The political storm that arose within the Congress government in Rajasthan a year ago—a tussle for power between the current chief minister Ashok Gehlot and his former deputy Sachin Pilot—has taken on a new relevance in recent weeks. On the evening of 24 July, the Congress general secretary KC Venugopal and the All India Congress Committee’s Rajasthan chief Ajay Maken arrived in Jaipur for a long consultation with Gehlot and the Congress state president Govind Singh Dotasra. Speaking to the media after the meeting, Maken mentioned an impending cabinet reshuffle.
Over 28 and 29 July, Maken held one-on-one meetings with 119 MLAs from the Rajasthan assembly. The next day, Maken told the media that “all MLAs are satisfied” with the Gehlot government, and that he would be making a report to the All India Congress Committee in Delhi with an eye on its strategy for the 2023 elections in Rajasthan.
Maken had earlier denied any differences between Gehlot and Pilot over the cabinet reshuffle and a restructuring of the party leadership in the state. But local media is rife with reports of their disagreements over the new order. While Gehlot is reportedly seeking rewards for the 19 non-Congress MLAs that helped him retain power last year—a mix of independents and MLAs from the Bahujan Samaj Party who switched to the Congress—Pilot wants to tighten his hold in the party by putting as many of his supporters in the cabinet as possible. According to NDTV, Pilot attended the meeting on 24 July with a group of the MLAs supporting him and demanded that they be accommodated in the state government.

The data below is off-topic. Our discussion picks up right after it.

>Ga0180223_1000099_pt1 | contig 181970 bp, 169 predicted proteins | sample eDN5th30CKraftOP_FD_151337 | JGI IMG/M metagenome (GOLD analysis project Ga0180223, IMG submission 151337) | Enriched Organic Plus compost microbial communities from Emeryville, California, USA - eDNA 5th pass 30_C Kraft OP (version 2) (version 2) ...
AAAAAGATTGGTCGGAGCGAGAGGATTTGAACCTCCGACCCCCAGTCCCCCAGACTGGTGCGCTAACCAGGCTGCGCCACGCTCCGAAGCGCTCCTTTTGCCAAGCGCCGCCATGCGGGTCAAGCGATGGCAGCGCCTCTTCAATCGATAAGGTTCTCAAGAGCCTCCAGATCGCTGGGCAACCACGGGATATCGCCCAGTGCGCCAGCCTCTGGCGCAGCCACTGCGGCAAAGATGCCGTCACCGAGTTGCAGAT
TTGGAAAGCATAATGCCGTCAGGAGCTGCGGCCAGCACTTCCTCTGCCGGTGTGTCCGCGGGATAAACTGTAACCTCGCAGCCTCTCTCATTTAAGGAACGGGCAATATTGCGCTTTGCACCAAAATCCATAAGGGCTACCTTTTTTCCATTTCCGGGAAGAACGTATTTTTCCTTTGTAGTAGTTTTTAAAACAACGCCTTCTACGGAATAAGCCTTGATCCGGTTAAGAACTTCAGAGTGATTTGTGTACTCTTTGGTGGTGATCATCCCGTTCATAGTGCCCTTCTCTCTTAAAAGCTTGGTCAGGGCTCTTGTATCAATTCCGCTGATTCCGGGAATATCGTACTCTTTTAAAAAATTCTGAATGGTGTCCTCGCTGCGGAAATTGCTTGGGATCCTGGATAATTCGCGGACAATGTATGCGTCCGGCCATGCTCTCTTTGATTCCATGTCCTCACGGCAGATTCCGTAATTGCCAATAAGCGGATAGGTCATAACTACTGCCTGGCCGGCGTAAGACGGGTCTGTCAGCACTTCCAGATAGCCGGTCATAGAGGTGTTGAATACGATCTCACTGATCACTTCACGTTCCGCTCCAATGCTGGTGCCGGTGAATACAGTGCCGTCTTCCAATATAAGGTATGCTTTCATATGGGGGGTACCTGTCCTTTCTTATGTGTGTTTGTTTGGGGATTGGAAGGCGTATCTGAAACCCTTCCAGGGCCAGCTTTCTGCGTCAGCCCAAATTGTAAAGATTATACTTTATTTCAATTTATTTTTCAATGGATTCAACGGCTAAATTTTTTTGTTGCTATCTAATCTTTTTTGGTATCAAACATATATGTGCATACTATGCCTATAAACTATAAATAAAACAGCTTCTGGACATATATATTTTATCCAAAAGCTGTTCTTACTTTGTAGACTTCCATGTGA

The stand-off in Rajasthan is taking the place of another recent crisis within the Congress ranks, in Punjab, where Navjot Singh Sidhu went up against the chief minister Amarinder Singh. After a months-long tussle, Sidhu was eventually named the Congress committee president in the state. The Gehlot–Pilot rivalry has complicated matters for the Congress high command in Delhi—the displeasure of any group, be it the Pilot and Gehlot camps or allied non-party MLAs, could adversely impact the party’s hold in the state and its performance in 2023.
The spat between Gehlot and Pilot first came to a head in mid 2020, when Pilot, the deputy chief minister at the time, left for Delhi with some MLAs in tow. Coming right after Jyotiraditya Scindia’s move to the BJP in Madhya Pradesh, which toppled the Congress government there, Pilot’s visit to Delhi sparked speculations of another defection—in fact, Gehlot accused him of working with the BJP to bring down the government in Rajasthan. Pilot made it clear at the time that he was only expressing his dissatisfaction with the Rajasthan government’s workings. He claimed the support of 18 MLAs within the party. Displeased with Pilot’s actions, the Congress leadership removed him from the posts of the deputy chief minister and the party’s state president.